Is anticipated that lessons will resume in September taking into any public health restrictions in force at that time.
Students are requested to continue their own practise in the meantime.
Updates will continue to be posted here.
West End Karate Community Dojo
The West End karate school is held at the Hilldene Community Centre in West End, Southampton and is open to all. Welcoming children and adult beginners as well as other experienced martial artists to come and learn with us.
Sensei Terry Foster is the school’s senior teacher passing on his knowledge of ‘Yonemoto Ha, Goju Ryu Karate’, to the next generation. The focus of lessons are on developing the martial spirit and ability whilst being enjoyable and safe.
The class are mixed, with children and adults from 7.30pm until 8.30pm and then continue for adults only until 9.00pm. This allows families to practice together and for additional adult training to follow so as to cater for more involved and demanding lessons.
Hilldene Community Centre
68 High Street, West End.
Southampton, SO30 3DU
Fridays – Children and Adults from 7.30pm until 8.30pm
Then continuing 8.30 – 9.00pm for adults only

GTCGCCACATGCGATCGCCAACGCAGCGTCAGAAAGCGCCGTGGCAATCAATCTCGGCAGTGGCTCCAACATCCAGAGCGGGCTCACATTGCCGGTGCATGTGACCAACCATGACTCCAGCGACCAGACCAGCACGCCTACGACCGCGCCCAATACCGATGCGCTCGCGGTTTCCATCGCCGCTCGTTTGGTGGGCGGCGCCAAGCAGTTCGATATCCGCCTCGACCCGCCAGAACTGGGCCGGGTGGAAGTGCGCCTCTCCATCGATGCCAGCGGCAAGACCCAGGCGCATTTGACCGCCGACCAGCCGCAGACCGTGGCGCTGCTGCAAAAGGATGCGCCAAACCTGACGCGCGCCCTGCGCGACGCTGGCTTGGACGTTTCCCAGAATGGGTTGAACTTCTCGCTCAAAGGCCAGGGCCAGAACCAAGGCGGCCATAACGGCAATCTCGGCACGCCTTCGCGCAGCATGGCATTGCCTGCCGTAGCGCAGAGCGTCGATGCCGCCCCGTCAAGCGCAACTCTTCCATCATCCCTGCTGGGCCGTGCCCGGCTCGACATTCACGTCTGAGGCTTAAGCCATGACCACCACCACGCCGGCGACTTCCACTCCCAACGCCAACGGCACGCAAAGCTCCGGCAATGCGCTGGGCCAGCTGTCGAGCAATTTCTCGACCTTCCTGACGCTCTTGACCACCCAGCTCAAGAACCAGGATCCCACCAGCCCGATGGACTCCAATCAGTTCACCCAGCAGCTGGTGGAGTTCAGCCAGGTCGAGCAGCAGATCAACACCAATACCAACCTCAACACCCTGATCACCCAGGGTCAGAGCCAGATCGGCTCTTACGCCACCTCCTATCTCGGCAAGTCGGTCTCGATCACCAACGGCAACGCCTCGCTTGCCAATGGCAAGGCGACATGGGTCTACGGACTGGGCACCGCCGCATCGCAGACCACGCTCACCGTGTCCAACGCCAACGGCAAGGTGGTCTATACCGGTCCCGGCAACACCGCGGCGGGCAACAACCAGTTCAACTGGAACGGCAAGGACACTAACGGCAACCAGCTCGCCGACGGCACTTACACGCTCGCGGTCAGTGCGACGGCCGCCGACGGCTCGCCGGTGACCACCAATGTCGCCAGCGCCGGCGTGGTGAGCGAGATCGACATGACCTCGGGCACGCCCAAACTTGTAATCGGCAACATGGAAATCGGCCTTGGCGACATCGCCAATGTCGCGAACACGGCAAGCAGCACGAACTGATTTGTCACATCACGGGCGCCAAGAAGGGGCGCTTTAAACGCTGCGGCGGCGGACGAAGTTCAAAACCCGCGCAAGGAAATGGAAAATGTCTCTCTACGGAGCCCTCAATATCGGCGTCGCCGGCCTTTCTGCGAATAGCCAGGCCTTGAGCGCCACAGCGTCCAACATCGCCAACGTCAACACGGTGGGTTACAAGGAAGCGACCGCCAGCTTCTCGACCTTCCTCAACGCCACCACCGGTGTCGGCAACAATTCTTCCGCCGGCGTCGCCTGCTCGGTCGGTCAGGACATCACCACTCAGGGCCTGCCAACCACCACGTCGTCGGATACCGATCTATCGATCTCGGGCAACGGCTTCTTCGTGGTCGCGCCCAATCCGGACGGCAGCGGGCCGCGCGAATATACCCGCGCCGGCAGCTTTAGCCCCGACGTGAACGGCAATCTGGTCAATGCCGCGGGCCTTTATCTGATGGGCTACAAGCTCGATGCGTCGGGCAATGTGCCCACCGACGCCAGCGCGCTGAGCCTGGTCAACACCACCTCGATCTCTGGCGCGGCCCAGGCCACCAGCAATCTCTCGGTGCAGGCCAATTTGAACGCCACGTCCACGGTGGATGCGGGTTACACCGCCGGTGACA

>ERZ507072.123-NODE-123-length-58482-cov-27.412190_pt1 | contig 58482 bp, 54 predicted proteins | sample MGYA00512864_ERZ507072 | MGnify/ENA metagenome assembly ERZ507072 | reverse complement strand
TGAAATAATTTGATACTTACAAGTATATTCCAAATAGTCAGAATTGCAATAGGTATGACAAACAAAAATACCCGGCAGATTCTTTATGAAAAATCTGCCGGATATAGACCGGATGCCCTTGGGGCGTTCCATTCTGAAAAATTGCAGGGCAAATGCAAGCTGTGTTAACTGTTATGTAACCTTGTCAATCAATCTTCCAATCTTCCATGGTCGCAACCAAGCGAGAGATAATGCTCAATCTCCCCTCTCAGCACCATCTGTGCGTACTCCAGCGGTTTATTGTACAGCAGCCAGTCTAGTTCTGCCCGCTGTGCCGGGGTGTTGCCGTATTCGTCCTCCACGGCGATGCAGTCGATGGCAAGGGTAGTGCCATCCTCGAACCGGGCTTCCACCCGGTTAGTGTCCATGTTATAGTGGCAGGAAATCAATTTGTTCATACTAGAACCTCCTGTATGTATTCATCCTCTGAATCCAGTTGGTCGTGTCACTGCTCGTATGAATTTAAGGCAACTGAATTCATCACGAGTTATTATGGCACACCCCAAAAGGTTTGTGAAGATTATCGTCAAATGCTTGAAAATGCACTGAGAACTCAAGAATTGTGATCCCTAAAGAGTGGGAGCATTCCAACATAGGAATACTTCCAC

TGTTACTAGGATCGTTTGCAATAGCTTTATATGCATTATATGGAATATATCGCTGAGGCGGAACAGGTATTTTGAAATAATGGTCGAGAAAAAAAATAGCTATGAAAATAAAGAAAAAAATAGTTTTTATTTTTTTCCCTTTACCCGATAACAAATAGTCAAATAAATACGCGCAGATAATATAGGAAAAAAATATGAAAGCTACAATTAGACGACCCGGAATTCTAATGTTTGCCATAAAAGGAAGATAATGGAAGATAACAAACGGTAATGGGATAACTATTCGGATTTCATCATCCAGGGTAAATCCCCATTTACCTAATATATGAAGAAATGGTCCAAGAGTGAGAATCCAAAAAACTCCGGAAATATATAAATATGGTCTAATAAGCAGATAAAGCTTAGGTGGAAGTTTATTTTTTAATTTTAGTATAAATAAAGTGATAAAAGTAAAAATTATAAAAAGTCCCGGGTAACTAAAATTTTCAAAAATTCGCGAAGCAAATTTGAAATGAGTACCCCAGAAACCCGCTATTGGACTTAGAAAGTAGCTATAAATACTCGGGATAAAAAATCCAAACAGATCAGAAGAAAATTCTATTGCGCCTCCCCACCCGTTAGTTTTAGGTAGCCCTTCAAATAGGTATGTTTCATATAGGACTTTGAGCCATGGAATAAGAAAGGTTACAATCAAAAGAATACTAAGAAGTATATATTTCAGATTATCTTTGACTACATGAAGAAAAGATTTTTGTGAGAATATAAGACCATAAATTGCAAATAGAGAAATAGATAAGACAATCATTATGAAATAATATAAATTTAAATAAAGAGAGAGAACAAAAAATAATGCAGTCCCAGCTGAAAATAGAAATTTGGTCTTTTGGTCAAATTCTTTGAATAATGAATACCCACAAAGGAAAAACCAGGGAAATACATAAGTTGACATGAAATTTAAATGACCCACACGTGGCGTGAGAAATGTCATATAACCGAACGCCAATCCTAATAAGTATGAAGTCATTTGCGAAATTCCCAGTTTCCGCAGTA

There is a large car park on site making parking easy.
Lesson fees are £5.00 per child and £6.00 for adults.
Typically a lesson starts with a graduated warmup to develop strength and flexability. This is followed by the karate fundarmentals ie practicing and refining individual striking, kicking, defending and moving methods.
This leads on to learning and practicing forms or ‘Kata‘, a series of fighting moves that teach a variety of subjects ie attack and defence, balance, evasion and strategy.
Next is controlled fighting or ‘Kumite‘, which is the application of everything that has been learnt. This is done in such a way to ensure effectiveness but without harm or injury.
As students get fitter, stronger and their ability increases the intensity of fighting grows. However it is always conducted in a responsible and respectful manner.
Students whilst pushed during training are expected to know their own limits and to stop when those boundaries are reached.